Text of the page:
Exactly one week from today I’ll be embarking, together with over 70 delegates representing diverse religious traditions and advocacy organizations, on a “Root Causes Pilgrimage” to Honduras. I’m very honored to participate in this important project, sponsored by SHARE – El Salvador and the Bay Area-based Interfaith Movement for Human Integrity. and look forward to sharing my experiences with readers in the weeks ahead.
By way of background: this delegation was organized largely in response to an invitation from Fr. Melo, a Jesuit priest and Director of Radio Progreso/ERIC – one of the leading research, communications and movement building organizations in Honduras. It is also timed to mark the 39th anniversary of the martyrdom of Saint Oscar Romero – and to take part in a theological forum to reflect on St. Romero’s message for today’s Honduran context.
Our itinerary will include:
• Listening and meeting with grassroots and religious partners in Honduras to more deeply understand the regional root causes of migration and hear recommendations of solutions that would help to end forced migration and displacement.
• Meetings with relatives of missing migrants, those who have been deported from the US, parents of children not yet reunited, and those seeking to support them.
• Deepening solidarity with faith communities and NGO’s in Central America working to welcome those deported, to reunify families and to provide “sanctuary in the south.
• Providing accompaniment and solidarity with Honduran communities who are fighting root causes of displacement, including land and water defenders, indigenous communities and those protecting human rights.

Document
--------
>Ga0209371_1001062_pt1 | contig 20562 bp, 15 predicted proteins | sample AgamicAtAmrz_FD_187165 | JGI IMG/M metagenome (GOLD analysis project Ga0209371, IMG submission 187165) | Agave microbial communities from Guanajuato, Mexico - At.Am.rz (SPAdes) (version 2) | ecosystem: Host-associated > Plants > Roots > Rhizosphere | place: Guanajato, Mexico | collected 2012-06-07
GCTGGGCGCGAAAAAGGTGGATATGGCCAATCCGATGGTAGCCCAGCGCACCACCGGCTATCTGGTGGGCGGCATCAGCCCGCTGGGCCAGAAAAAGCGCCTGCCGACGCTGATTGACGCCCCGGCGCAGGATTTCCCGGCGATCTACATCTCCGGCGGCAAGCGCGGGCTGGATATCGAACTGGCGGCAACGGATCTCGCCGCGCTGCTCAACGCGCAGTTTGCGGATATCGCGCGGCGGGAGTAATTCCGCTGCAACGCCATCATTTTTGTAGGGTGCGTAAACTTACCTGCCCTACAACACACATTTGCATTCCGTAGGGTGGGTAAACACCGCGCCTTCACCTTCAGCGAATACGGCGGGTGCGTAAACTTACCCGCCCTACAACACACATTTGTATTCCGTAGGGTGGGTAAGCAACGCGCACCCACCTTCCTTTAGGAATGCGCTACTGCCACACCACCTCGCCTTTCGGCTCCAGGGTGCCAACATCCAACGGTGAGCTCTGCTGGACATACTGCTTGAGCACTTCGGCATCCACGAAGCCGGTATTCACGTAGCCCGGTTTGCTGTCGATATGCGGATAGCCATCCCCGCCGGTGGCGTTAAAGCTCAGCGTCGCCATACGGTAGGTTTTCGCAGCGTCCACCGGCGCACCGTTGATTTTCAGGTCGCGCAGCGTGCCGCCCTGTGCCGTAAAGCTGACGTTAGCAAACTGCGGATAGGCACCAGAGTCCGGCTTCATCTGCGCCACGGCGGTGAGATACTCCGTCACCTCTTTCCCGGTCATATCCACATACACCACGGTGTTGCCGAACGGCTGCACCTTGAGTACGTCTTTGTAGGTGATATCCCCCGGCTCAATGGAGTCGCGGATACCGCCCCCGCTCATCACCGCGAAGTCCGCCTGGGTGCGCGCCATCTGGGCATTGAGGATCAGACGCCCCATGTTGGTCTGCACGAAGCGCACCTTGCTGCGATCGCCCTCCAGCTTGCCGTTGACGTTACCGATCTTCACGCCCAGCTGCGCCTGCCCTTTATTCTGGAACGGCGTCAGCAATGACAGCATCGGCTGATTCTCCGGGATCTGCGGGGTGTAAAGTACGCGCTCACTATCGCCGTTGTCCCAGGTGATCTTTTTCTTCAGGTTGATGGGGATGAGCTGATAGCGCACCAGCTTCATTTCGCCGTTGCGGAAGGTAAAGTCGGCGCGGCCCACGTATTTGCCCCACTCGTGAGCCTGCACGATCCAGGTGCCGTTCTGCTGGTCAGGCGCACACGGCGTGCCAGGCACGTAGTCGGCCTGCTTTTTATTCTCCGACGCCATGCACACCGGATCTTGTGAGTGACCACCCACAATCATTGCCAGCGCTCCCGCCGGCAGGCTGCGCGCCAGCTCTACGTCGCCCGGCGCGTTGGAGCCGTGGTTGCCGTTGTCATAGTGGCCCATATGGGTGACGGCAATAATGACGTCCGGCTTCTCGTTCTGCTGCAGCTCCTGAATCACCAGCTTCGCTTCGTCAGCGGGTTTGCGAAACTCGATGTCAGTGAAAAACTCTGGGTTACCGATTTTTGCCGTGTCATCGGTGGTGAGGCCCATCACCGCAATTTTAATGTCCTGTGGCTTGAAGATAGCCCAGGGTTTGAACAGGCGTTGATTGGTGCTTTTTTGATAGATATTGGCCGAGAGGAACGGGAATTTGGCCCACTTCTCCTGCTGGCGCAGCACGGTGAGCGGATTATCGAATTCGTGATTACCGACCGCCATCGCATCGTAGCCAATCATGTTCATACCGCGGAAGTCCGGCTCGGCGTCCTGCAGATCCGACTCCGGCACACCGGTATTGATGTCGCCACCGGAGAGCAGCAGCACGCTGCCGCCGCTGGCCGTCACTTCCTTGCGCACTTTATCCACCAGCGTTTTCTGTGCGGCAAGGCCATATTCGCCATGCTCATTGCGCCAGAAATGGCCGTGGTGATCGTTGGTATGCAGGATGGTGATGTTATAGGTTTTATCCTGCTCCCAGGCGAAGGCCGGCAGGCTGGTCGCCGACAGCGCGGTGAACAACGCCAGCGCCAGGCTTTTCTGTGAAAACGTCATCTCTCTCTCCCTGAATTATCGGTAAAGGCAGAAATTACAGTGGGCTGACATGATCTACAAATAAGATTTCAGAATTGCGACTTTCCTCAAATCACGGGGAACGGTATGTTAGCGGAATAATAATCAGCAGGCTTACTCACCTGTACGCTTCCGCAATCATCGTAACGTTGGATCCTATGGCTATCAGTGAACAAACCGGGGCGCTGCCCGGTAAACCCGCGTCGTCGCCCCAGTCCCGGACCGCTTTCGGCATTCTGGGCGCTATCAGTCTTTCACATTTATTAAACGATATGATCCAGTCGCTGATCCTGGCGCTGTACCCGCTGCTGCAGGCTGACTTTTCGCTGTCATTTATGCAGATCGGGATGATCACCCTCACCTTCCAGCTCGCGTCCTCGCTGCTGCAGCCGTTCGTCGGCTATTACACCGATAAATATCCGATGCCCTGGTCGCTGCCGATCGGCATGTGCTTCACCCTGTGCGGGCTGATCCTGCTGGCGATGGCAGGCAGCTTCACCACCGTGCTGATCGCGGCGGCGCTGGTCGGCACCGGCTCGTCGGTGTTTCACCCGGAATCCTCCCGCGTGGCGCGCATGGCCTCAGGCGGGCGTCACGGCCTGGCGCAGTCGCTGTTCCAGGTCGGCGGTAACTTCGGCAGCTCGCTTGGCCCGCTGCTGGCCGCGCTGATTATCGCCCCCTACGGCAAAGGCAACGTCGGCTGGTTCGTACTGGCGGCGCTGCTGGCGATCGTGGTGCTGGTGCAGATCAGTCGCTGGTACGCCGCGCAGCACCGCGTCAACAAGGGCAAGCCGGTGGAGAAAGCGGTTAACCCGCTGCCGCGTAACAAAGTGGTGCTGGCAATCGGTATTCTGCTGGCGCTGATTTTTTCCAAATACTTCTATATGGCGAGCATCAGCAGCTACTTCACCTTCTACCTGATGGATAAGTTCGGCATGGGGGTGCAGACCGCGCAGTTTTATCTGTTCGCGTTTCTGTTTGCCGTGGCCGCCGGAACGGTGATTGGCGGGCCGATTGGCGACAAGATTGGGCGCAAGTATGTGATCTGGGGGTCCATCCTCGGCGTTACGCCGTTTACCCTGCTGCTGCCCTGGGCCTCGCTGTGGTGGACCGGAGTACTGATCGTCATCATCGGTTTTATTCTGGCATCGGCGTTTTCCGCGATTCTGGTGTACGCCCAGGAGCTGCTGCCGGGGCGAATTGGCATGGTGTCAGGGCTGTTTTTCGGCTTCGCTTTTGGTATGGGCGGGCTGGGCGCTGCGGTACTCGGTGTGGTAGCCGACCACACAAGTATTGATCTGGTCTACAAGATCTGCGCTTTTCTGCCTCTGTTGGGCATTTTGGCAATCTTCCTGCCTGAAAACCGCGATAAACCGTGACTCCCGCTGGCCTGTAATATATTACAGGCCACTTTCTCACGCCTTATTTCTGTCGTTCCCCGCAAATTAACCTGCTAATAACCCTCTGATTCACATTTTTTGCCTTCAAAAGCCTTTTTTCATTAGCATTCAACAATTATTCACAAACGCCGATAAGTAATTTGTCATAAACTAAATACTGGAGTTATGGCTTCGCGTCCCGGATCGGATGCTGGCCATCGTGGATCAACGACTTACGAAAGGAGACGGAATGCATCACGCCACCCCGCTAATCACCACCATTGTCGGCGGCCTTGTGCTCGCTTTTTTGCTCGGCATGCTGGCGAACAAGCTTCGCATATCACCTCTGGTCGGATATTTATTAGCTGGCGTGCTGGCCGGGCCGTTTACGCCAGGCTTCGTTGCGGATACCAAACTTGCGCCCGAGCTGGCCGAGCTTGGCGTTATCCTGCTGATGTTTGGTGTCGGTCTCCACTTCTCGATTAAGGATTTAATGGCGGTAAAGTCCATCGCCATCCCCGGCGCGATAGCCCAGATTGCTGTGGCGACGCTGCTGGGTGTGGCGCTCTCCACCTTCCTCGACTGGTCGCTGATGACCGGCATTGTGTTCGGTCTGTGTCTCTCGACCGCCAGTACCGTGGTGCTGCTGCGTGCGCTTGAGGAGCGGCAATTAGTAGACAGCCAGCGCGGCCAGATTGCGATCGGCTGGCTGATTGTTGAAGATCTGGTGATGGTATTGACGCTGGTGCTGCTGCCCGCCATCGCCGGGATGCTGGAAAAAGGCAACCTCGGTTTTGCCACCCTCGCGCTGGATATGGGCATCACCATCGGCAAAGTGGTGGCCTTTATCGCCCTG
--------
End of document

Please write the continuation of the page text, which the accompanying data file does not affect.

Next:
In the past months we have witnessed the courage and determination of Central American sisters and brothers traveling north in numbers searching for safety and peace. Now, more than ever, it is clear we must shine a light on the forces that compel individuals to leave their homes in desperate search for protection and survival. This is not a time to militarize or close our borders. It is a time to open our eyes and come face to face with our own country’s complicity in the root causes of migration which have compelled thousands to leave their countries.
During our orientation for this delegation, organizers have stressed the spiritual concept of “pilgrimage” as a central driving force of our visit:
Pilgrimage is about reconnection with each other, with our ancestors, with mystery and the depth of life. It is not an escape like tourism but a returning to the center of pivotal events, embedded in the land itself.
It is also not a viewing of an “other” people, but regaining awareness of our deep connections and “common context of struggle.” The postcolonial pilgrim’s journey seeks restoration towards a regained wholeness by a re-centering, re-entering and recovery of history; it is a rediscovery that we are part of a living and vital collective memory. We remember in order to heal, to recover memory, to decolonize ourselves, to restore our deeper souls. Pilgrimage is a collective experience. We journey together, experiencing together more than we could alone.
We use pilgrimage to describe the way we will journey as a community and how we come to Honduras. It’s different than a tour, but is grounded in a spiritual practice that enables us to encounter the sacred in places of suffering. It encourages us to consider our own spiritual journey to heal and to learn and discover how we connect our stories with stories of the people we meet.
Our journey will include many visionary faith leaders and activists – and I’m particularly grateful to be joined by Rabbis Lynn Gottlieb (Berkeley) and Josh Whinston (Ann Arbor) to help bring a dimension of Jewish witness on our journey.
Again, I look forward to sharing my experiences with you here – please stay tuned for more.